If we assume that Christianfaith involves a propositional component whose content is historical, then the question arises as to whether Christianfaith must be based on historical evidence, at least in part. One of Kierkegaard’s pseudonyms, Johannes Climacus, argues in Philosophical Fragments that though faith does indeed have such an historical component, it does not depend on evidence, but rather on a first-hand experience of Jesus for which historical records serve only as an occasion. (...) I argue that Climacus’ accountis coherent, and that on such a view historical evidence is not sufficient for faith for anyone. However, in contrast to Climacus, I argue that evidence might still be valuable and even necessary for some people. The resulting danger that the decision about faith might become a question for scholarship is best met, not by insulating faith from historical scholarship, but by recognizing the ability of faith to supply a context in which the evidence available is sufficient. (shrink)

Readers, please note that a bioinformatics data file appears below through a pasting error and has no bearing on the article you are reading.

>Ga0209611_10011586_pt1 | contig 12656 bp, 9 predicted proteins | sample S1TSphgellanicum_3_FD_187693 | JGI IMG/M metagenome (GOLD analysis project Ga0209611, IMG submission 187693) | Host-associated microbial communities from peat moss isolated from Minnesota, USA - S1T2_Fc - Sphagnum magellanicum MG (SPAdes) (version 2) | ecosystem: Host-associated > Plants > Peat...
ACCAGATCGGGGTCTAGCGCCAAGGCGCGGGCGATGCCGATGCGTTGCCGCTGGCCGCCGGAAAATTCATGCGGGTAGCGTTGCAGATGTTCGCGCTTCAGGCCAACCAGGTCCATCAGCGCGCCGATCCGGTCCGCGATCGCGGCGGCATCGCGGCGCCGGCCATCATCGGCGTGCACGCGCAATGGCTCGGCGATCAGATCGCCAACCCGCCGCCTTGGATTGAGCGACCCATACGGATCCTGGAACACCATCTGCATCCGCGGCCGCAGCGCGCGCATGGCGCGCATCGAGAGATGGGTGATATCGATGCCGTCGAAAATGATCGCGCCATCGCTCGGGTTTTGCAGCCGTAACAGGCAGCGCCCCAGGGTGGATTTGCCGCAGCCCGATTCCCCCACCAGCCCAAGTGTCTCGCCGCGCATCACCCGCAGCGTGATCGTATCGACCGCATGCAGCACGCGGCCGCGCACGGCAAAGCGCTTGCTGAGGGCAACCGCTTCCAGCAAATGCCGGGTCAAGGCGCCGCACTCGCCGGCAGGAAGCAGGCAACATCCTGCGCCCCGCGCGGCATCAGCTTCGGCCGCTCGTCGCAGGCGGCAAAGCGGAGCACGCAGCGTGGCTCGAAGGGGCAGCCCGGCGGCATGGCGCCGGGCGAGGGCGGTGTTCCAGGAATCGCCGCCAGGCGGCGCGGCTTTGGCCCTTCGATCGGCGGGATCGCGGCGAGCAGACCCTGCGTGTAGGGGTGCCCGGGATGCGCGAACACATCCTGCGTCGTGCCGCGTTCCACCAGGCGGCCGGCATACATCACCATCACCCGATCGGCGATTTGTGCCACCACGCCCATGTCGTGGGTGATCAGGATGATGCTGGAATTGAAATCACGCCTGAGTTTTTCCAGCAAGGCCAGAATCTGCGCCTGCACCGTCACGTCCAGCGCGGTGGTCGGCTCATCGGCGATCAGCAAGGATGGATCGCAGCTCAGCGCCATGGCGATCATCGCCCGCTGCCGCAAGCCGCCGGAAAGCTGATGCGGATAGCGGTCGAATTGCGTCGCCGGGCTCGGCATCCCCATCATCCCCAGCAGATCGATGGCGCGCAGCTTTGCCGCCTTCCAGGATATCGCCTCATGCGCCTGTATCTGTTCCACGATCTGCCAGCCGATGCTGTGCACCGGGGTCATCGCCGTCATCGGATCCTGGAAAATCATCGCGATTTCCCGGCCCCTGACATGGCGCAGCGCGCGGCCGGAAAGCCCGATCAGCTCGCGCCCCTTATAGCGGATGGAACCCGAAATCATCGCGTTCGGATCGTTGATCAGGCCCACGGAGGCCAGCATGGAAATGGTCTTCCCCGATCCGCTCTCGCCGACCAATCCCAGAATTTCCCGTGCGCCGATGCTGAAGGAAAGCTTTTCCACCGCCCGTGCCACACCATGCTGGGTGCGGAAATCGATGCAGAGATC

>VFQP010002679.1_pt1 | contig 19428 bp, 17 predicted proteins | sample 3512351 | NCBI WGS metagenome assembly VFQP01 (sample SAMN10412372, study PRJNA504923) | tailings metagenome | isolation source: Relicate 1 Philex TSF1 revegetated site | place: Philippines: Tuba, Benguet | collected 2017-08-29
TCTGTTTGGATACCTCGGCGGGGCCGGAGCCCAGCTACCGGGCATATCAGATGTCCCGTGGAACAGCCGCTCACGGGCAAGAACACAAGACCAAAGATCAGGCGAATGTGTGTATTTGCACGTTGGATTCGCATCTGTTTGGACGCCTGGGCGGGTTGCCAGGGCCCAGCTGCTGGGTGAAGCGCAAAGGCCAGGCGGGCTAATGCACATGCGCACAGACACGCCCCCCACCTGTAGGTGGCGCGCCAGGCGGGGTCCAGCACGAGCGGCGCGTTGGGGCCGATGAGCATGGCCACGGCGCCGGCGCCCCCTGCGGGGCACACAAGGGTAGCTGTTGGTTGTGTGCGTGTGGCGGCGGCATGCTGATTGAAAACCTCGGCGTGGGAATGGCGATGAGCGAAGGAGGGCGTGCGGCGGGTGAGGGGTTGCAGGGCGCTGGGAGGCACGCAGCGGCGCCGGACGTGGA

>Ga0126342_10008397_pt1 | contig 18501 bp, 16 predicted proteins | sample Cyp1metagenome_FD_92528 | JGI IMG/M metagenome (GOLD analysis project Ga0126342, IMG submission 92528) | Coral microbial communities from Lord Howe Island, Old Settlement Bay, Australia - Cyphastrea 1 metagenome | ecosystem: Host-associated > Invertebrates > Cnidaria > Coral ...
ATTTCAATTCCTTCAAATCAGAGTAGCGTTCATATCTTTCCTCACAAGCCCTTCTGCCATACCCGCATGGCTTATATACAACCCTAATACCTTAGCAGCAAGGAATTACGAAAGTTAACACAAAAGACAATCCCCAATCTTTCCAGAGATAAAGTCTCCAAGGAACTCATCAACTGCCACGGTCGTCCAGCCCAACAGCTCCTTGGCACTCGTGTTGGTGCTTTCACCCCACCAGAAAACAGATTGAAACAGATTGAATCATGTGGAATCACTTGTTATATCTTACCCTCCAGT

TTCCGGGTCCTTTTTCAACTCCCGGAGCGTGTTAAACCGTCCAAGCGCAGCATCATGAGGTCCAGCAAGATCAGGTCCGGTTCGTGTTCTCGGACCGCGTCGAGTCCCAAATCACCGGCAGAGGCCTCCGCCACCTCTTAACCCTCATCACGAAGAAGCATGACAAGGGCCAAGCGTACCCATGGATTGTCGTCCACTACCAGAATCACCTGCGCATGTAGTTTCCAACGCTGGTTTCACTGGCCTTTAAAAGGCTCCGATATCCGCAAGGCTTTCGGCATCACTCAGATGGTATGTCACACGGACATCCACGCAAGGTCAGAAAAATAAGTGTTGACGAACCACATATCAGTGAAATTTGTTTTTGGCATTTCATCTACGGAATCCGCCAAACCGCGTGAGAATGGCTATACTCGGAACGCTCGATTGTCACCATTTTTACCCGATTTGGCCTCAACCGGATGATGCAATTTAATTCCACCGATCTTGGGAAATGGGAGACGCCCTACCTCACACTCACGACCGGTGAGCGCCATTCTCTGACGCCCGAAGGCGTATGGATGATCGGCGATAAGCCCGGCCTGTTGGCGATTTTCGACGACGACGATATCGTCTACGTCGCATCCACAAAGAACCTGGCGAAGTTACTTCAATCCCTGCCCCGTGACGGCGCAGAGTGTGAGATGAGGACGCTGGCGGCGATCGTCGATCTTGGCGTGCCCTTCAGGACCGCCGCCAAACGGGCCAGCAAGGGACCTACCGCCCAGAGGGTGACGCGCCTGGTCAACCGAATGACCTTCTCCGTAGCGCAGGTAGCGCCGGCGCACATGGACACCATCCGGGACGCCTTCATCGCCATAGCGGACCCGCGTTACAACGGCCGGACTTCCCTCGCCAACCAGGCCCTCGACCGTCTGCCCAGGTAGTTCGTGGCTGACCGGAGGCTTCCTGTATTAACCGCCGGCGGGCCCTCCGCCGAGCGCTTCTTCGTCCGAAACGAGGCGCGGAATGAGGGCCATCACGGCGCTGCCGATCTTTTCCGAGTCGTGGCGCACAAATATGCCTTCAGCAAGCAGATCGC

Overcoming Onto-theology is a stunning collection of essays by Merold Westphal, one of America’s leading continental philosophers of religion, in which Westphal carefully explores the nature and the structure of a postmodern Christian philosophy. Written with characteristic clarity and charm, Westphal offers masterful studies of Heidegger’s early lectures on Paul and Augustine, the idea of hermeneutics, Schleiermacher, Hegel, Derrida, and Nietzsche, all in the service of building his argument that postmodern thinking offers an indispensable tool for rethinking Christian (...)faith. A must read for every student and professor of continental philosophy and the philosophy of religion, Overcoming Onto-theology is an invaluable collection that brings together in one place fourteen provocative and lucid essays by one of the most important thinkers working in American philosophy today. (shrink)